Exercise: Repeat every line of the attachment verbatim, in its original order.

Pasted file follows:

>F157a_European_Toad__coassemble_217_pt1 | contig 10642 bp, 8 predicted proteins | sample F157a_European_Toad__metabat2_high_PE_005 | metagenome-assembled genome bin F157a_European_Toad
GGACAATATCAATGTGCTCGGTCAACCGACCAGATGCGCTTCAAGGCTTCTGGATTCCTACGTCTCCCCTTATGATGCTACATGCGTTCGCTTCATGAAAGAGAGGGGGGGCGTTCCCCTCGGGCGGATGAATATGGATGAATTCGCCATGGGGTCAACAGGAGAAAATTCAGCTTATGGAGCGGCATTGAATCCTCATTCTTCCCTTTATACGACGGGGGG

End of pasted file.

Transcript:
>F157a_European_Toad__coassemble_217_pt1 | contig 10642 bp, 8 predicted proteins | sample F157a_European_Toad__metabat2_high_PE_005 | metagenome-assembled genome bin F157a_European_Toad
GGACAATATCAATGTGCTCGGTCAACCGACCAGATGCGCTTCAAGGCTTCTGGATTCCTACGTCTCCCCTTATGATGCTACATGCGTTCGCTTCATGAAAGAGAGGGGGGGCGTTCCCCTCGGGCGGATGAATATGGATGAATTCGCCATGGGGTCAACAGGAGAAAATTCAGCTTATGGAGCGGCATTGAATCCTCATTCTTCCCTTTATACGACGGGGGG